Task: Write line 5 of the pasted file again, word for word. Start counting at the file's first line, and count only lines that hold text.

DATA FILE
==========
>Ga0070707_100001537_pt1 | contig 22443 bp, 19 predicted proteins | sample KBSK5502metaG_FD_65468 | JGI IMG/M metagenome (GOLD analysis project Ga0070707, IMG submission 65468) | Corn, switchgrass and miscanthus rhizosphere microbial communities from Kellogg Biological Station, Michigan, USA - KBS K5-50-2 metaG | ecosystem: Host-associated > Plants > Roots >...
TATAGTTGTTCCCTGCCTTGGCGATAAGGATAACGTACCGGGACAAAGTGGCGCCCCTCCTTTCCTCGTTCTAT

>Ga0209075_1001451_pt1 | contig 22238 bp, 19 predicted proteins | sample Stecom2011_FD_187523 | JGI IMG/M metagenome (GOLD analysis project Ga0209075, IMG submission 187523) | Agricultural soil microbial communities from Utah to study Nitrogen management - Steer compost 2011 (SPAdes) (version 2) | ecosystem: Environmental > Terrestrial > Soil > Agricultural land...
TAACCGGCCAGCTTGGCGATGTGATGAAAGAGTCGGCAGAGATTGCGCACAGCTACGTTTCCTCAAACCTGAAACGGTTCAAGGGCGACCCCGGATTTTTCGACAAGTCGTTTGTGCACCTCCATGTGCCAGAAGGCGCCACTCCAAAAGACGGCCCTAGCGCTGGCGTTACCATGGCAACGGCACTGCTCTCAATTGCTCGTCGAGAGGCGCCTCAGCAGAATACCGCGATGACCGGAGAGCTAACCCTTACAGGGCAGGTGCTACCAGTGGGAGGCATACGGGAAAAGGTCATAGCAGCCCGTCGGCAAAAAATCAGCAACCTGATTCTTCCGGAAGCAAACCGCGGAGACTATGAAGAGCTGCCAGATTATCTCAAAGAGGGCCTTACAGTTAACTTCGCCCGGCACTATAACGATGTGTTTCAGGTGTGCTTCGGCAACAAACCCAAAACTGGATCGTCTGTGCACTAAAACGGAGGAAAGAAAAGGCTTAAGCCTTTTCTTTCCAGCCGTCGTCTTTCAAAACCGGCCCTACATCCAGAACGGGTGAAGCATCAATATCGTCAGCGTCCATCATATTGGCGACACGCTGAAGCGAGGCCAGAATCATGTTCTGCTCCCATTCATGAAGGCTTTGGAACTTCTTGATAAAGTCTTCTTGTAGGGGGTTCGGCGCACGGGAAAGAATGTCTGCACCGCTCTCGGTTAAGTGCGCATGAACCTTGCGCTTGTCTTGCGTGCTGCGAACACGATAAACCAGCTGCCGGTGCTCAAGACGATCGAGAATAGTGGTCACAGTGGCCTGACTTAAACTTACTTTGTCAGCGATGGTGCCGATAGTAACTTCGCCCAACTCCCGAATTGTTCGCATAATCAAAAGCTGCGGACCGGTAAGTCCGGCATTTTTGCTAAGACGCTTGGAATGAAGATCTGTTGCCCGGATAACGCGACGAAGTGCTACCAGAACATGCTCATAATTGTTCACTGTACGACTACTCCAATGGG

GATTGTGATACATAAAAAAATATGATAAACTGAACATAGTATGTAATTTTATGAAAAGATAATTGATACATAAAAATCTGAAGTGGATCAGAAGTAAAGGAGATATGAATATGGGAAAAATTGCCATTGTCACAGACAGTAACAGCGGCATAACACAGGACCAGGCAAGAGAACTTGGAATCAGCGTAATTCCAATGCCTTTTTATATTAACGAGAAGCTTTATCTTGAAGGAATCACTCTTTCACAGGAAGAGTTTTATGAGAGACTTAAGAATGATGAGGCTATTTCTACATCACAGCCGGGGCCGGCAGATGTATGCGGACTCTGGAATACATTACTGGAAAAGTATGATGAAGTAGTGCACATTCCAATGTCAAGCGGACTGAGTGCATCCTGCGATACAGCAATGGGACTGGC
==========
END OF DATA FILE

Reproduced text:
GATTGTGATACATAAAAAAATATGATAAACTGAACATAGTATGTAATTTTATGAAAAGATAATTGATACATAAAAATCTGAAGTGGATCAGAAGTAAAGGAGATATGAATATGGGAAAAATTGCCATTGTCACAGACAGTAACAGCGGCATAACACAGGACCAGGCAAGAGAACTTGGAATCAGCGTAATTCCAATGCCTTTTTATATTAACGAGAAGCTTTATCTTGAAGGAATCACTCTTTCACAGGAAGAGTTTTATGAGAGACTTAAGAATGATGAGGCTATTTCTACATCACAGCCGGGGCCGGCAGATGTATGCGGACTCTGGAATACATTACTGGAAAAGTATGATGAAGTAGTGCACATTCCAATGTCAAGCGGACTGAGTGCATCCTGCGATACAGCAATGGGACTGGC